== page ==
Talk with Dr. Joseph Schwartz. Dr. Schwartz, faculty in political science at Temple University, gave a public lecture on February 18, 2013. His most recent book, The Future of Democratic Equality: Reconstructing Social Solidarity in a Fragmented United States (2009), is the recipient of the American Political Science 2011 David Easton award for the bets book in political theory. Dr. Schwartz spoke on the obstacles to collective solidarity introduced by economic inequality, an important quality of experience that is somewhat neglected in recent theoretical developments such as difference theory. His former student, and first year PhD student in the program, Beth Cozzolino provided a graduate student response to his talk.
Student Paper Workshop with Matt Buehler (Middle East Working Group). The first Middle East Working Group meeting was held on February 27, 2013. The meeting was organized around the discussion of government student Matt Buehler’s dissertation chapters, specifically Chapter 2. We discussed the theoretical implications of his model, which analyzed the extent to which rural bases of political support for parties in Mauritania, Morocco, and Tunisia made parties vulnerable to co-optation by the state.
Graduate Student Workshop with Dr. Jocelyne Dakhlia (Middle East Working Group). Dr. Dakhlia is visiting as part of an exchange program between the École des Hautes Études en Sciences Sociales (EHESS) in Paris and UT. This student workshop facilitated an informal and interdisciplinary conversation with Dr. Dakhlia following her public lecture entitled “Invisible Strangers: Muslims in Early Modern France and Britain, 1500-1800." She is a social historian whose recent work concerns Muslim immigration to Europe during the 19th century and its contemporary implications. This event was co-sponsored with the Center for European Studies.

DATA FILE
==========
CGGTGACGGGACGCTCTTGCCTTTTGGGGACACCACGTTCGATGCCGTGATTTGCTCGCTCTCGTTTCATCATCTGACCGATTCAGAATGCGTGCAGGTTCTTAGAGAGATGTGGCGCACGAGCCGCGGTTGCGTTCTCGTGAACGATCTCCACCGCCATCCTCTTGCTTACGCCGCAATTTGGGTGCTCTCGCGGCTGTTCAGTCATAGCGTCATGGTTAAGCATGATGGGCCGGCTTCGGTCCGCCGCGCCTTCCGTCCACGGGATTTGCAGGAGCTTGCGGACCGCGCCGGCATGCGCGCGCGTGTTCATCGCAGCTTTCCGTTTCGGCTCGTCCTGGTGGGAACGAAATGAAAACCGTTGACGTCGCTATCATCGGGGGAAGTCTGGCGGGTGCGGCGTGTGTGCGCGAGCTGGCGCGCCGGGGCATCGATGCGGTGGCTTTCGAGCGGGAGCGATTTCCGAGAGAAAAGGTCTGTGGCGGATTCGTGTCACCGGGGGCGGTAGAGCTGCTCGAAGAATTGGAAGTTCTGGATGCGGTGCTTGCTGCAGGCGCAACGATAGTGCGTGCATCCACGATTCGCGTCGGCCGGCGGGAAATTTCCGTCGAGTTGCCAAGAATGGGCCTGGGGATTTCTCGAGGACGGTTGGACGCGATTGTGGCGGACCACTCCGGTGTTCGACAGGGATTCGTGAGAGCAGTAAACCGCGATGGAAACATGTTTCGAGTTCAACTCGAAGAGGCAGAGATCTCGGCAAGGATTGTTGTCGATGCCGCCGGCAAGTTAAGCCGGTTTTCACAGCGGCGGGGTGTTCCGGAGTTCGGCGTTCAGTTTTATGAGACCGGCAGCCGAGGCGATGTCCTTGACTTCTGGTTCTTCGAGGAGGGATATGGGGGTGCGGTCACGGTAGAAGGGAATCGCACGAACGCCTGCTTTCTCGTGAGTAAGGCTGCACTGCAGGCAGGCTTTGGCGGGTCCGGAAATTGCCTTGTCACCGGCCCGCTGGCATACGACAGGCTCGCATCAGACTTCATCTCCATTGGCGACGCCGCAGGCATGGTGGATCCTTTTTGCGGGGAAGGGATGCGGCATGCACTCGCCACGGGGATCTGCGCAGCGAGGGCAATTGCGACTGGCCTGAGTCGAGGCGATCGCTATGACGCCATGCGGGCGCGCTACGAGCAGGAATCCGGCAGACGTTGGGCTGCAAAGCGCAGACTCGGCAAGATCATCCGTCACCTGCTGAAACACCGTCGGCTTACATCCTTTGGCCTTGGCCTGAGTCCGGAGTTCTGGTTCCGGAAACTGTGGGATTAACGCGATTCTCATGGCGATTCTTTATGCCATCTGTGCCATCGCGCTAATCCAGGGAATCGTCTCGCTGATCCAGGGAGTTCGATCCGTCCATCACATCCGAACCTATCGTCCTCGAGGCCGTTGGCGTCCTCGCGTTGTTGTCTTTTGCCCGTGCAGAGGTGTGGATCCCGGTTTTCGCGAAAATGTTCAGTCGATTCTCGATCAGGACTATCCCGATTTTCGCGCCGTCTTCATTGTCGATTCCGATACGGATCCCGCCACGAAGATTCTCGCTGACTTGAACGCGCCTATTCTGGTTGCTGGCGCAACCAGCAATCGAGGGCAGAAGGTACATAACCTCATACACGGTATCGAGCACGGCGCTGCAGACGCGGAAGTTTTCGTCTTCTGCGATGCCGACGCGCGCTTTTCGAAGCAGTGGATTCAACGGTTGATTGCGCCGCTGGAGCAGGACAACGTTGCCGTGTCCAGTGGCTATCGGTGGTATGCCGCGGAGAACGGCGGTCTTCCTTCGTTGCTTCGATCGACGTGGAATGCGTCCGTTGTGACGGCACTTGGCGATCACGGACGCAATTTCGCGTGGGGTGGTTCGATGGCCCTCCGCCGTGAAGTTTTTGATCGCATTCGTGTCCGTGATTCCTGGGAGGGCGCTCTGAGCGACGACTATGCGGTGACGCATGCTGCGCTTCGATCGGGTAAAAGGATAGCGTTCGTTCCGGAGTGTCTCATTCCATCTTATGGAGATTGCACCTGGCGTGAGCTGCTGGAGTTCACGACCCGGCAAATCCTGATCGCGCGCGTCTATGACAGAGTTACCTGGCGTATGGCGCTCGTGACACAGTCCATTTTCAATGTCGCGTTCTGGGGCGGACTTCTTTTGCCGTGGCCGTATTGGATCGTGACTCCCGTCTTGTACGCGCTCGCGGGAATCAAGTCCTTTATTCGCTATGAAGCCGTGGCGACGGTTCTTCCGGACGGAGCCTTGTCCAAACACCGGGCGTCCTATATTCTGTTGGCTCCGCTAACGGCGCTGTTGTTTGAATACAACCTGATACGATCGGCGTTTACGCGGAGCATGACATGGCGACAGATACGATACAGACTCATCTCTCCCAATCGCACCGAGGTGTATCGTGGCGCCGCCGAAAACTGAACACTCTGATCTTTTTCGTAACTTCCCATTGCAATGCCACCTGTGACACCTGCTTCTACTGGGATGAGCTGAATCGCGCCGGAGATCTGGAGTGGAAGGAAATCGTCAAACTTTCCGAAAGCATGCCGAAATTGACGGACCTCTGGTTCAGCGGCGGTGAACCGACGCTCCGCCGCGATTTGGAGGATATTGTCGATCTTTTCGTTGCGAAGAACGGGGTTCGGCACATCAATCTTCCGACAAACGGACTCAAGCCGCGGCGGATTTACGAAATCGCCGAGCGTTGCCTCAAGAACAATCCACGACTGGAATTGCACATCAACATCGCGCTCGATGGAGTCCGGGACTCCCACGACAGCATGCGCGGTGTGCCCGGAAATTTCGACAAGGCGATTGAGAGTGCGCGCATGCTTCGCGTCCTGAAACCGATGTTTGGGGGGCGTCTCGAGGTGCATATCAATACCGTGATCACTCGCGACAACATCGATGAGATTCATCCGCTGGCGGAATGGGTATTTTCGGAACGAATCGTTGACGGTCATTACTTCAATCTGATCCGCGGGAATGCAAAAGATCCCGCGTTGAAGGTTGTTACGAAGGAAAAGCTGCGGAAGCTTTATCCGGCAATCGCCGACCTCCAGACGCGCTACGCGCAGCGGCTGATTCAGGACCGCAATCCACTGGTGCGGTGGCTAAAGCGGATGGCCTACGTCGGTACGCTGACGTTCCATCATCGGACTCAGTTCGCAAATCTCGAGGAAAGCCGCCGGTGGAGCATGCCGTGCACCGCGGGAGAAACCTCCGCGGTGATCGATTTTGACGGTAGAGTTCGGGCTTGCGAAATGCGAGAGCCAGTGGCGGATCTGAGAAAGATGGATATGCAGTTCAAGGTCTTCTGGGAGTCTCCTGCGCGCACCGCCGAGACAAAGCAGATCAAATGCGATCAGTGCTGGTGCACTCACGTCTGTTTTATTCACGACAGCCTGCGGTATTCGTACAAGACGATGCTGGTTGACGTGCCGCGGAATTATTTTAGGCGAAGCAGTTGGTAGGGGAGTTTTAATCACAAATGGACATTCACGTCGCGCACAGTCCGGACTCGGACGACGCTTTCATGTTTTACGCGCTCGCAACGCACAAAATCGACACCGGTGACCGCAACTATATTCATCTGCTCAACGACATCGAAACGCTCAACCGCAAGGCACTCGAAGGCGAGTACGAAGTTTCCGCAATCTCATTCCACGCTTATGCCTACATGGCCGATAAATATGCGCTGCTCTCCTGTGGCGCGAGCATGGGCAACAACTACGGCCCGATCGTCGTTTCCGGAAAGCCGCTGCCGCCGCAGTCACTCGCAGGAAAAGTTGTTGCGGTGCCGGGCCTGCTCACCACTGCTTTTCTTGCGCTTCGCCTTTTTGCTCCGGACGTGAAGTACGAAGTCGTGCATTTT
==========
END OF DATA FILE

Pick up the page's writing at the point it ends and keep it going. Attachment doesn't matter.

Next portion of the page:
Panel with Dr. Simone Browne and Dr. Ben Carrington (co-sponsored with the Race & Ethnicity Reading Group). This panel featured talks by Dr. Simone Browne, Assistant Professor in the Department of Sociology and Dr. Ben Carrington, Associate Professor in the Department of Sociology. The talks by Professor Browne and Professor Carrington are entitled, respectively, “Walking While Black: Notes on Surveillance Studies” and “Summer Flames, Summer Games.” Amina Zarrugh served as the graduate student discussant and provided a response to both talks based on the respective papers, which were pre-circulated to those interested. This event was co-sponsored with the Race and Ethnicity Reading Group (of the Department of Sociology).
Talk with Dr. Kenneth Brown (co-sponsored talk with the Department of middle Eastern Studies). In this co-sponsored talk with the Center for Middle Eastern Studies, Dr. Kenneth Brown discussed the consequences of the several wars that have occurred over the past fifty years in Israel and to consider their implications for a changing urban population. His talk focused on the city of Haifa. Dr. Brown is the author of several books including People of Salé : The Social History of a Moroccan City (1830-1930) (1976) and Journey Through a Labyrinth : Israel/Palestine: A photographic essay, with Jean Mohr (1981).